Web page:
“24 Allowance of Waggons in some instances are too small.

“25 For the Carriage of Stores, Provisions, Forage & the Flying Hospital as many as are necessary be allowed.

“26. No Horses belonging to the United States shall be allowed to Officers for rid[in]g or Batt-Horses, but in lieu thereof shall be paid in Spanish Milled Dollars or &ca equivalent—To a P[ay] M[aster]—Adj[utan]t—Q.M. each [ ] Dollars—To a Field Cond[ucto]r of M[ilitary] S[tores] [ ] Dollars—To a Conductor of Baggage & P[rovision] Waggons [ ] Dollars—To a Pro[vos]t M[arsha]l [ ] Dollars—N.B. Why an allowance to these & not to other Officers? These are obliged to keep an able Horse[.] In ad[ditio]n to the Forage necesy for Waggon Horses &ca there shall be allowed to[o:] To a M[ajor] Genl for self & Family—7 Rations[;] B[rigadier] Genl [for self & Family]—6 [Rations;] Colonel—2 [Rations;] Lt Colo.—2 [Rations;] To a Majr—2 Rations[;] Captn—1 [Ration;] Surgeon—1 [Ration;] Paymaster—1 [Ration;] Adjutant—1 [Ration;] Qr Master—1 [Ration;] To the Q.M. Gl in add[itio]n to his allowance in the line—2 [Rations;] To a D.Q.M. Genl [in addn to his allowance in the line]—1 [Ration.] N.B. Many of these allowances are too low.

“29 Forage to be Issued by the Forage Mr with exactness by Rations—Ration to riding Horses is 8 Q[uar]ts of Grain—& 14 lbs of Hay p[er] Day—or d[ou]ble of either if single. Forage to Issue for Wag: Horses on the returns of the Conductors Countersigned by the W.M.G. or his D[eputy]—& for other Horses on the orders of the Officers who have a right to draw. No more to Issue under severe penalties[.] For sudden demands of Horses the Q.M.G. or his D[eputy]—or Off[ice]r Com[mandin]g Detach[men]t New levies or &a to hire or Contract for Teams. As this may not be accomplished—It is recommended to the States to pass Laws to aid[.] N.B. While this is doing, & under these circumstances Detachmts &ca will be unable to move & every end & design of detaching will be defeated.

“32 recommended that one of the State Commissioners attend the Army to secure the Forage & Pasturage in the Vicinity for the use of the Forage master.

“34. None to be taken in any other way but in cases of necessity by order of the Com[mandi]g Genl. In the meantime the Forage Mr Genl to execute this business & give certificates for the value after appraisement. These certificates to be paid by the States as soon as possible & considered as part of the state quota.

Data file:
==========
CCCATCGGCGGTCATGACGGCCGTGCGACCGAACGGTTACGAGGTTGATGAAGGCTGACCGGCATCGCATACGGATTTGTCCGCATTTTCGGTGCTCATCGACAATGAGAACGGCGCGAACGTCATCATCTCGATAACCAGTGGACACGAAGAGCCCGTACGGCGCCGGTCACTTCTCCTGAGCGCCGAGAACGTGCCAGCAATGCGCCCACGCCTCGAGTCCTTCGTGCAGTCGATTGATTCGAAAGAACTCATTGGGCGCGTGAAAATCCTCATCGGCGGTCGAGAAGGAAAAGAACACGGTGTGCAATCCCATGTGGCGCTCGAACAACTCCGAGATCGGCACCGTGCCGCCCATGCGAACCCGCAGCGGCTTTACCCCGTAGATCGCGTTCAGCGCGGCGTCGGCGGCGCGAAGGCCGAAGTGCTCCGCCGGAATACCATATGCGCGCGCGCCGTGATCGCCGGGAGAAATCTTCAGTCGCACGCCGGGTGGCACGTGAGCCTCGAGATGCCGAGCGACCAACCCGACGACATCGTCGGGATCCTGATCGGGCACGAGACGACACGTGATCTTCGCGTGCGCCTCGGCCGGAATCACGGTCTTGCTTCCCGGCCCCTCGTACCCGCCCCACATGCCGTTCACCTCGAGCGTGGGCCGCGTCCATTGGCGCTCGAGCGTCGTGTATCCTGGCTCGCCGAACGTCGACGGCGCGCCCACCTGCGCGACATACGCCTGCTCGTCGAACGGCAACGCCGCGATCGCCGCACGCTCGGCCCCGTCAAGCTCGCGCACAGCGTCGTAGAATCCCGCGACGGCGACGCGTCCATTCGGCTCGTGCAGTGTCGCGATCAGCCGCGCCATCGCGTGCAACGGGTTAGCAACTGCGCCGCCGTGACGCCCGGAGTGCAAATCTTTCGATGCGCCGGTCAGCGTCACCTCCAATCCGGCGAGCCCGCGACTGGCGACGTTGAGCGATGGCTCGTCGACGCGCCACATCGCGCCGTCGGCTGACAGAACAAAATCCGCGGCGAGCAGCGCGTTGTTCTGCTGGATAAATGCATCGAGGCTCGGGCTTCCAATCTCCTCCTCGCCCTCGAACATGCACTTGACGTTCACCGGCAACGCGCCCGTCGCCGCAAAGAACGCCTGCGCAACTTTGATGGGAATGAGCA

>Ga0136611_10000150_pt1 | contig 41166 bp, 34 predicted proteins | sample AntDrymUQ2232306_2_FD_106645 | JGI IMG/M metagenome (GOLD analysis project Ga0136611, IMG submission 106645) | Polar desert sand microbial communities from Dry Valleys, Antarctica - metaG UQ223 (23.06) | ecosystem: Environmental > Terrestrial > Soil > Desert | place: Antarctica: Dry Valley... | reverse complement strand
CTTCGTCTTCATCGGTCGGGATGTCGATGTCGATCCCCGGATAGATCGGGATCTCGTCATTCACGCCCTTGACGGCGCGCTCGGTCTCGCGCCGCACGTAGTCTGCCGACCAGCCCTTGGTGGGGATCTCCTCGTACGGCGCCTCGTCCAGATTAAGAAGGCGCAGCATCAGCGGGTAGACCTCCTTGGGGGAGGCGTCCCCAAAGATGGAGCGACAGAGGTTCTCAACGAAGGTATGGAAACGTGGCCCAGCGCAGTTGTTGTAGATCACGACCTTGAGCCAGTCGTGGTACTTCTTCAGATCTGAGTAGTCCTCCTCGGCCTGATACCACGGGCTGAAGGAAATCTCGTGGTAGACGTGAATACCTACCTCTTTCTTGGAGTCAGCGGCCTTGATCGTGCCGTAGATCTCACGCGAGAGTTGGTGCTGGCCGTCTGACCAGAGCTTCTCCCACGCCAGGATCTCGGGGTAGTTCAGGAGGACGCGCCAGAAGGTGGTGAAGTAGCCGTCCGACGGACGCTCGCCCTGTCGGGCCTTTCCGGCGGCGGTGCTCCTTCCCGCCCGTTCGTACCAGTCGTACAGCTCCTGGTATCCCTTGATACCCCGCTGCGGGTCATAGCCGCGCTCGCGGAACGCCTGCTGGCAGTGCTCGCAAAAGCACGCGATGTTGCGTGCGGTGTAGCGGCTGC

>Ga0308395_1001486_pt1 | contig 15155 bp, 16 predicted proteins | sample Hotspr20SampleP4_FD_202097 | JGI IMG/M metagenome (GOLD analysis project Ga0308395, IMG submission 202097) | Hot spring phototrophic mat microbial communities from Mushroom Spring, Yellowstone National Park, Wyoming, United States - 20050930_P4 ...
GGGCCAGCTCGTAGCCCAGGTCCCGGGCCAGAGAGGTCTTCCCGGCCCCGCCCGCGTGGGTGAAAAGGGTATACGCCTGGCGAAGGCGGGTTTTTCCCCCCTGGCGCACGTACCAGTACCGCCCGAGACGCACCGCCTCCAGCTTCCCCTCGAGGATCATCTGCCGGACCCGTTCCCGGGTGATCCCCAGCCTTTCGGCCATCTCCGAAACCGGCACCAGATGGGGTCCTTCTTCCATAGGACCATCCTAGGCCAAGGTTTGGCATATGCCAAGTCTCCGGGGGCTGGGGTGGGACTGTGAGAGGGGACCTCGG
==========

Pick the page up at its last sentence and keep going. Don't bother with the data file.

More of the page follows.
“35. To prevent waste, & unequal distribution of Forage, the Forage Master Genl is to take pos[sessio]n of what is found at the Qrs of Genl Officers &ca & regularly appropriate the same to the genl use of the Army. States to authorize & requiere their Com[missione]rs to procure more than their quota of particular Articles at the requisition of Congress or the Comr in chief.

“36. Such Articles of additional supplies shall be paid for in Spanish Milled Dollars or Paper equivalent at the rates fixed by the resolve of the 25th of Feby with 6 pr C[en]t Interest. Camp Equipage, Ammunition waggons, Intrenching Tools, & other Tools & materials heretofore provided by the Qr Mr G. is to be furnished by the Com[missar]y Genl of M[ilitar]y Stores under the direction of the Bd of War.

“37. Such of them as are carried into the field shall be und[e]r the care of field Comy who shal⟨l⟩ keep the Acct of them[.] Timber Boards & other articles wch are to be found in the vicinity of the Army to be provided by a Contracter to be app[ointe]d for that purpose by the Qr M. G. & Comg Offr of Artillery out of the Offr[s] of the Artillery Artificers or Q. Mrs Artificers who shall supply both departments—agreeably to orders from the H[ea]d of them[.] Money’s for these Contracts to be drawn from the Military Chest on the app[licatio]n of the Q.M.G. & Comg Offr of Artill[er]y respectively—The Acct to be examined by [the auditors of accounts] once in every three months. N.B. It is difficult to see into the policy or Œconomy of this” (AD, DLC:GW; filed with documents dated 27 March 1780; for the act of Congress of 25 Feb. 1780, see JCC description begins Worthington Chauncey Ford et al., eds. Journals of the Continental Congress, 1774-1789. 34 vols. Washington, D.C., 1904–37. description ends , 16:196–201, and Huntington to GW, 29 Feb., and n.2 to that document).

GW drew pointing fingers, called manicules, to emphasize certain of his observations (see Fig. 1). The manicules flag his remarks regarding items on pages 12, 14–15, 22, 26, 29, and 36–37. Greene added critical comments on the committee’s plan in his letters to GW of 31 March and 3 April; see also Greene to GW, 22 March.